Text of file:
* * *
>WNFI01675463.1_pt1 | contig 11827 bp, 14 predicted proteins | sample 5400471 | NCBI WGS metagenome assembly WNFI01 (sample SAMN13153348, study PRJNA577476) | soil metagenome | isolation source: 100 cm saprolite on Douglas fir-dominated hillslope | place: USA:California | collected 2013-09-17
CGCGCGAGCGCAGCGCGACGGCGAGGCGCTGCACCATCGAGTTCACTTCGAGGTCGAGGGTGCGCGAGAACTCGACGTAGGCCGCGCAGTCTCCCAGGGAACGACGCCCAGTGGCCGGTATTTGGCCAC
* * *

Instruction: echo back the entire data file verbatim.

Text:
>WNFI01675463.1_pt1 | contig 11827 bp, 14 predicted proteins | sample 5400471 | NCBI WGS metagenome assembly WNFI01 (sample SAMN13153348, study PRJNA577476) | soil metagenome | isolation source: 100 cm saprolite on Douglas fir-dominated hillslope | place: USA:California | collected 2013-09-17
CGCGCGAGCGCAGCGCGACGGCGAGGCGCTGCACCATCGAGTTCACTTCGAGGTCGAGGGTGCGCGAGAACTCGACGTAGGCCGCGCAGTCTCCCAGGGAACGACGCCCAGTGGCCGGTATTTGGCCAC